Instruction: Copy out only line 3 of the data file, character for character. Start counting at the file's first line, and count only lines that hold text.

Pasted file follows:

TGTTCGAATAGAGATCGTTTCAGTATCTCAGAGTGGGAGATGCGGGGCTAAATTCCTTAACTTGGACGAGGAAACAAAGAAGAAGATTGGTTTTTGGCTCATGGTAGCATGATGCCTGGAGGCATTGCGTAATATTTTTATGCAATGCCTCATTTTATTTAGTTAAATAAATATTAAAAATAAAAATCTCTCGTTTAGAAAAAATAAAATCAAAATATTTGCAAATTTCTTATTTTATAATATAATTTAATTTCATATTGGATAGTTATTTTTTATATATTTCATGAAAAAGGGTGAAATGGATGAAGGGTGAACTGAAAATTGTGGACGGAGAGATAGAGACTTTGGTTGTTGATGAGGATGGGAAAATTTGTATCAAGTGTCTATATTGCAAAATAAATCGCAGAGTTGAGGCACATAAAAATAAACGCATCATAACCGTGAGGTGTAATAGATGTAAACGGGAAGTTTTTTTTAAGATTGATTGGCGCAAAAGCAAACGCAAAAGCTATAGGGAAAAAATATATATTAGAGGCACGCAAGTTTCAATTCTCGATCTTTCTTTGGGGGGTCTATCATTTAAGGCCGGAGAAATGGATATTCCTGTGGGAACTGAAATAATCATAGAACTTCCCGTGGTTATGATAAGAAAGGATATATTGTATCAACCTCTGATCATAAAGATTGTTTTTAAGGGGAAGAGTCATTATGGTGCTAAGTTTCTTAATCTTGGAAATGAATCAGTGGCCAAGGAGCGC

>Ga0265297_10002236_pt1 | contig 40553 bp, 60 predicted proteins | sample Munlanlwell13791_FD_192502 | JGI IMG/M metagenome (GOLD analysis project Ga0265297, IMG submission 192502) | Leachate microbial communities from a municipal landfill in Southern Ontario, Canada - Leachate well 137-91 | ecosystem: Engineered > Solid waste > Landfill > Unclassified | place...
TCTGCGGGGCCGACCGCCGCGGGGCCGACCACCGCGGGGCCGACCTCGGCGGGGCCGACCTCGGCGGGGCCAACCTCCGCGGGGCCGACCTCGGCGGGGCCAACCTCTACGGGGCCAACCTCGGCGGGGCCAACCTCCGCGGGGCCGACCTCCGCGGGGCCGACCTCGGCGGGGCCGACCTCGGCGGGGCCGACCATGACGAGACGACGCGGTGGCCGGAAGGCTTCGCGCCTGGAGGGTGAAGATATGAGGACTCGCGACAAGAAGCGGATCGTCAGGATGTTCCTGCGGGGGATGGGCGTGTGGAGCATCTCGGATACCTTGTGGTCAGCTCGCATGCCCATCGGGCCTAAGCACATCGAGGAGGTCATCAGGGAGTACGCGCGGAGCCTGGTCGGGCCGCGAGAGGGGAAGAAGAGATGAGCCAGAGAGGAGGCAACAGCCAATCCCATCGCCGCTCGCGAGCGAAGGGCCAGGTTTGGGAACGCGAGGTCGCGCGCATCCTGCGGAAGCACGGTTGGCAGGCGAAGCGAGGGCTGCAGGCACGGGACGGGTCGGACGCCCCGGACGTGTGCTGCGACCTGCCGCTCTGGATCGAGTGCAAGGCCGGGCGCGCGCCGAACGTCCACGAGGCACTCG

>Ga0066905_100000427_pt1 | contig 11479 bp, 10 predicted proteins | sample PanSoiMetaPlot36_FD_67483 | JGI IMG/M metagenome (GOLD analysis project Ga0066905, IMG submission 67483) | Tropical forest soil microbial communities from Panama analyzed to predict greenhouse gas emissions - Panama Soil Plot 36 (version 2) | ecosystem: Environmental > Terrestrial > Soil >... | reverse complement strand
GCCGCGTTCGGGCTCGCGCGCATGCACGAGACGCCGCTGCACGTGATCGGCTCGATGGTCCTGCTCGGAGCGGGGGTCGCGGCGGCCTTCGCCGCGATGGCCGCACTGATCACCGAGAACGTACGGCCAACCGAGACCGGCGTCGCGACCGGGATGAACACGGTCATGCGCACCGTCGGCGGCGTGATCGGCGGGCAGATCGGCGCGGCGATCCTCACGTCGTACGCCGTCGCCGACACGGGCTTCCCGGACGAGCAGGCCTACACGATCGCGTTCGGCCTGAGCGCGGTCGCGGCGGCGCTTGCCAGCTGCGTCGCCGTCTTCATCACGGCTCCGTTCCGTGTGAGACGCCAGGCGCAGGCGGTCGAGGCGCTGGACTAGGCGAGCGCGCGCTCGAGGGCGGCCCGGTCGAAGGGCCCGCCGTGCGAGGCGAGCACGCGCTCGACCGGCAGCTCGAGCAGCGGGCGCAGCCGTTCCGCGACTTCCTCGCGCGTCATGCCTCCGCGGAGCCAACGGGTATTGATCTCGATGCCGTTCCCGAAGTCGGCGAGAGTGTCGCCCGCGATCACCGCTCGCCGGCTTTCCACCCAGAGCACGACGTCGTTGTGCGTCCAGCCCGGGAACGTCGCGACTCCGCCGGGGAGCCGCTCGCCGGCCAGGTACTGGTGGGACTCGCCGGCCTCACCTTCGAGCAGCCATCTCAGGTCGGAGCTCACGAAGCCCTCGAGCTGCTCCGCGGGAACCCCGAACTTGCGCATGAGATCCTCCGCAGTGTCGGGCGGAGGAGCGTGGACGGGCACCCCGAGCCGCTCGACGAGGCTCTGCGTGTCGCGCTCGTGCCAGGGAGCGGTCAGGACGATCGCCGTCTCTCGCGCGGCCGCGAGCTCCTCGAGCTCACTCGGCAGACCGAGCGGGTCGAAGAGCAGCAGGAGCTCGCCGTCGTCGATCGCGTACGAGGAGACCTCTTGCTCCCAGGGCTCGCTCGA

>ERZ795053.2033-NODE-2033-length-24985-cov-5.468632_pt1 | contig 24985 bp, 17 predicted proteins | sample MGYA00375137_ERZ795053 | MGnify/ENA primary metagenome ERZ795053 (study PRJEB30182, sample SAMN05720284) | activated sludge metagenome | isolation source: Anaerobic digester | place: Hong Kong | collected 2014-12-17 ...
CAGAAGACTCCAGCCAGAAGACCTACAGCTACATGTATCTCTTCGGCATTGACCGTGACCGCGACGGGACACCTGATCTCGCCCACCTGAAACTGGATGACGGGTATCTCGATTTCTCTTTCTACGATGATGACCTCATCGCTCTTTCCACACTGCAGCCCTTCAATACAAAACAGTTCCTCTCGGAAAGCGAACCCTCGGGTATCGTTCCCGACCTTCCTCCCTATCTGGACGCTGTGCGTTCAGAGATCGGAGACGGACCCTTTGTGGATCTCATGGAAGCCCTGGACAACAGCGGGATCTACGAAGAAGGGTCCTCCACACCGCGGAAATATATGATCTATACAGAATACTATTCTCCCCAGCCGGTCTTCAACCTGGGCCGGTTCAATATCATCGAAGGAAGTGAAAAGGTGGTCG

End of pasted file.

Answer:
TCTGCGGGGCCGACCGCCGCGGGGCCGACCACCGCGGGGCCGACCTCGGCGGGGCCGACCTCGGCGGGGCCAACCTCCGCGGGGCCGACCTCGGCGGGGCCAACCTCTACGGGGCCAACCTCGGCGGGGCCAACCTCCGCGGGGCCGACCTCCGCGGGGCCGACCTCGGCGGGGCCGACCTCGGCGGGGCCGACCATGACGAGACGACGCGGTGGCCGGAAGGCTTCGCGCCTGGAGGGTGAAGATATGAGGACTCGCGACAAGAAGCGGATCGTCAGGATGTTCCTGCGGGGGATGGGCGTGTGGAGCATCTCGGATACCTTGTGGTCAGCTCGCATGCCCATCGGGCCTAAGCACATCGAGGAGGTCATCAGGGAGTACGCGCGGAGCCTGGTCGGGCCGCGAGAGGGGAAGAAGAGATGAGCCAGAGAGGAGGCAACAGCCAATCCCATCGCCGCTCGCGAGCGAAGGGCCAGGTTTGGGAACGCGAGGTCGCGCGCATCCTGCGGAAGCACGGTTGGCAGGCGAAGCGAGGGCTGCAGGCACGGGACGGGTCGGACGCCCCGGACGTGTGCTGCGACCTGCCGCTCTGGATCGAGTGCAAGGCCGGGCGCGCGCCGAACGTCCACGAGGCACTCG